Romney's Rich Buddy Wants Hipsters To Be Investors Or Something, For America

Romney's Rich Buddy Wants Hipsters To Be Investors Or Something, For America

One of the nice young men who does the Planet Money podcast on the NPR somehow lured Edward Conard, who you might remember as the guy who created a shell corporation that existed only to donate $1 million to Mitt Romney's SuperPAC, out to a plebeian coffee shop to talk about rich people. As a rich person-American, Edward Conard is very upset -- more disappointed than angry, really -- at some of the rhetoric coming from the poors, who don't understand that rich people getting richer is good for everyone. He talked at great length, at this coffee shop meeting! Then our NPR gotcha journalist wrote it all up over six pages, each of which you will click on to generate rage-ad-pageviews for the New York Times, you jealous little liberal.

What does Conard blame the 2008 financial collapse on? It was your fault, because you wanted the money you had deposited in the bank back.

The financial crisis, he writes, was not the result of corrupt bankers selling dodgy financial products. It was a simple, old-fashioned run on the banks, whom, he says, were just doing their job. There are a huge number of people in our economy who want ready access to their savings — pension-fund managers, insurance companies and you and me with our bank accounts. And because economic growth comes from long-term investments in things like housing, factories and research, the central role of banks, Conard says, is to turn the short-term assets of nervous savers into risky long-term loans that help the economy grow.

Every once in a while, this system breaks down. For one reason or another, the savers panic and demand all their money back. This causes a massive problem because the money isn't sitting at the bank; it's out in the world in the form of long-term loans. "A lot of people don't realize that what happened in 2008 was nearly identical to what happened in 1929," he says. "Depositors ran to the bank to withdraw their money only to discover, like the citizens of Bedford Falls" — referring to the movie "It's a Wonderful Life" — "that there was no money in the vault. All that money had been lent."

Yes, you see, the banks were simply terribly, terribly over-leveraged! Surely they can't be blamed for that, can they? And here's an area where big government can help!

Conard concedes that the banks made some mistakes, but the important thing now, he says, is to provide them even stronger government support. He advocates creating a new government program that guarantees to bail out the banks if they ever face another run.

Sure, yes, banks should never suffer any consequences for their actions but also shouldn't be subject to regulations of any kind, makes sense. But this doesn't answer the real question, which is: why should capital gains taxes be eliminated?

Society benefits if the successful risk takers get a lot of money. For proof, he looks to the market. At a nearby table we saw three young people with plaid shirts and floppy hair. For all we know, they may have been plotting the next generation's Twitter, but Conard felt sure they were merely lounging on the sidelines. "What are they doing, sitting here, having a coffee at 2:30?" he asked. "I'm sure those guys are college-educated." Conard, who occasionally flashed a mean streak during our talks, started calling the group "art-history majors," his derisive term for pretty much anyone who was lucky enough to be born with the talent and opportunity to join the risk-taking, innovation-hunting mechanism but who chose instead a less competitive life.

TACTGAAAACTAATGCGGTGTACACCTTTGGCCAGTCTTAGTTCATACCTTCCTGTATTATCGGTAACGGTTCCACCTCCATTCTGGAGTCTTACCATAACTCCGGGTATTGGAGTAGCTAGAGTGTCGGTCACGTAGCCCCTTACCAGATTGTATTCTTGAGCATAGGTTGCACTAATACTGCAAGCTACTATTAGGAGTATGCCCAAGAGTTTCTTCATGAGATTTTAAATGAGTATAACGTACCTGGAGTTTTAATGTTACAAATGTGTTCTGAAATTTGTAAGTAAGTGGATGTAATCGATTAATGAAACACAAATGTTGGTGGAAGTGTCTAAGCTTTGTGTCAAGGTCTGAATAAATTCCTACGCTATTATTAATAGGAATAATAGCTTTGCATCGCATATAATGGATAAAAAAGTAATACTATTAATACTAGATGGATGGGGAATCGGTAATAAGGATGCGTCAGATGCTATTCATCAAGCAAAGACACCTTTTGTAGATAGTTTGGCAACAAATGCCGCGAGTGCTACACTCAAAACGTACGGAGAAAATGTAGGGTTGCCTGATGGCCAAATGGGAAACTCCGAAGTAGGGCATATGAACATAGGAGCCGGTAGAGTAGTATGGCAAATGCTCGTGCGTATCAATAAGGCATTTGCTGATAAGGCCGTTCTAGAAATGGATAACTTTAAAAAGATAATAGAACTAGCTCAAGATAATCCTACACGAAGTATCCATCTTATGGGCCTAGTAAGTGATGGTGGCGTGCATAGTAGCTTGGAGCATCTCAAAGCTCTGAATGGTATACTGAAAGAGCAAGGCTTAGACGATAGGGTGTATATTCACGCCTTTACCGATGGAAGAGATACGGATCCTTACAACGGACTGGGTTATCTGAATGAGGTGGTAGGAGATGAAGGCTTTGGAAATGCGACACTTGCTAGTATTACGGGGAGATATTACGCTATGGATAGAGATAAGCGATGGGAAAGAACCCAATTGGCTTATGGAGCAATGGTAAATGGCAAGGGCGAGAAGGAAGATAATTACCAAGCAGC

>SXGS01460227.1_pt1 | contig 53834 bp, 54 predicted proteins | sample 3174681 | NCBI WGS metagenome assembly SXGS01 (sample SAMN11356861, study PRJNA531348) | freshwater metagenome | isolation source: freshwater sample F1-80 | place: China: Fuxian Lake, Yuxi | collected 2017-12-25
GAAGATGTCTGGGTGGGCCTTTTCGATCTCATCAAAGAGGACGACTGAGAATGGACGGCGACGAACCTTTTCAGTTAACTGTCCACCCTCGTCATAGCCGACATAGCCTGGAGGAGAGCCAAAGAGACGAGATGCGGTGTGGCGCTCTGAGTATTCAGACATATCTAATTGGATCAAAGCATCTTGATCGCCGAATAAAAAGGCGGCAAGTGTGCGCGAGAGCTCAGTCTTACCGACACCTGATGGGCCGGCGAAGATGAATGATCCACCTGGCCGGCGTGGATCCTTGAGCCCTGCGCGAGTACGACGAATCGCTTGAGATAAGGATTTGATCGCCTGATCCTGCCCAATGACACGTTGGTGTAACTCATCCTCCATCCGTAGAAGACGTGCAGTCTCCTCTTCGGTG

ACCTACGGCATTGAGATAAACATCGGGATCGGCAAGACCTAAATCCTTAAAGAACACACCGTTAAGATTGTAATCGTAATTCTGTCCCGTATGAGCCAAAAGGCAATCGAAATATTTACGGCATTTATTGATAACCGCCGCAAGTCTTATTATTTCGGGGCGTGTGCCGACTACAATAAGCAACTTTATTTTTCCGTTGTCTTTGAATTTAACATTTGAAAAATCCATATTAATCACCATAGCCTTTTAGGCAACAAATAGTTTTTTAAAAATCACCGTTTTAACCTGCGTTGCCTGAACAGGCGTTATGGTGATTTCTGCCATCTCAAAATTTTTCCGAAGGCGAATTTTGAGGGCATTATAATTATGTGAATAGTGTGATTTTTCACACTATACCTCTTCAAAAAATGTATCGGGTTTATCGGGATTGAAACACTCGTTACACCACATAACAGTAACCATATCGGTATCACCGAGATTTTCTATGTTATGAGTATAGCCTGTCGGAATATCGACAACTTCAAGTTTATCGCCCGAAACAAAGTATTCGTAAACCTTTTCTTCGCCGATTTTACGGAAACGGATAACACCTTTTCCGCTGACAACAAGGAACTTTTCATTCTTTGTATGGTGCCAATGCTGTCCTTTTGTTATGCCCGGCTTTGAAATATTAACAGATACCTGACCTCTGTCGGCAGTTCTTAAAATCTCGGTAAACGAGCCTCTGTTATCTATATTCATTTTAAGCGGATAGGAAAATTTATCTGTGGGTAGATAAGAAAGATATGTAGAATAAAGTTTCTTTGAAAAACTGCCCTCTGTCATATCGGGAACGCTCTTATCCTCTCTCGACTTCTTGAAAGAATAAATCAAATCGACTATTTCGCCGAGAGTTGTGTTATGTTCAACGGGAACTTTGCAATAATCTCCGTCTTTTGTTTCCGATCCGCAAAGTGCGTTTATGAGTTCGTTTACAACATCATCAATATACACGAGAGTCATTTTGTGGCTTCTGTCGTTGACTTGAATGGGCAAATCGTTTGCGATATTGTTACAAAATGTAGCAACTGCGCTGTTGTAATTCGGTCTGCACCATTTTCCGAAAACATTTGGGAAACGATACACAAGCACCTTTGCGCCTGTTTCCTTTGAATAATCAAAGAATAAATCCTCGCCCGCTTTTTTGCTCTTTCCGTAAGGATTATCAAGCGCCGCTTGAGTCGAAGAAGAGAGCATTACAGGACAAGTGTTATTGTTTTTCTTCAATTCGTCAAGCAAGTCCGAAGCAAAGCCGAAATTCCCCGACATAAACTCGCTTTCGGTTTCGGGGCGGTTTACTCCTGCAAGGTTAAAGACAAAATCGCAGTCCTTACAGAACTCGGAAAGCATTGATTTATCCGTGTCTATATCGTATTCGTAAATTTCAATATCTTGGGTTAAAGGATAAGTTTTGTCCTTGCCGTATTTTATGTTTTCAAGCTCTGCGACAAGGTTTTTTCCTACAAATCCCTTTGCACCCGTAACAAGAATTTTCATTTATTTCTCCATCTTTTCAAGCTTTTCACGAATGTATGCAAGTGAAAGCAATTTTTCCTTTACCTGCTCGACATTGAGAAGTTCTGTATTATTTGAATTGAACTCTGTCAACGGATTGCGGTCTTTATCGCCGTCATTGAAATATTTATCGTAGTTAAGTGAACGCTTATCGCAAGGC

Oh, god, filthy hippies! The bane of human existence! What can possibly get rid of them? The elimination of capital gains taxes? YES. (Also, lawyers.)

In Conard's mind, this includes, surprisingly, people like lawyers, who opt for stable professions that don't maximize their wealth-creating potential. He said the only way to persuade these "art-history majors" to join the fiercely competitive economic mechanism is to tempt them with extraordinary payoffs.

It's just ... look, we need as many of these flop-hairs in the game as possible, right? Your typical art history major loves hanging out in coffee shops, rapping about abstract expressionism or whatever. He knows that if he decided to get a job working long hours at a hedge fund like Edward Conard did, he could only make millions and millions of dollars and retire at the age of 50 into a life of total ease and comfort. That doesn't attract him. But what if we tilted the playing field just a little bit and instead made it possible for him to earn millions and millions and millions of dollars? What then? C'mon, hippie, we're losing to the Chinese, what will it take?

Anyway, obviously this is going to be Mitt's Secretary of the Treasury, but here's the important question for you: Don't rich people generally have PR flacks who prevent them from talking to the liberal media and saying the exact word-sequences that will most enrage the liberal media's liberal readers? Discuss. [NYT]


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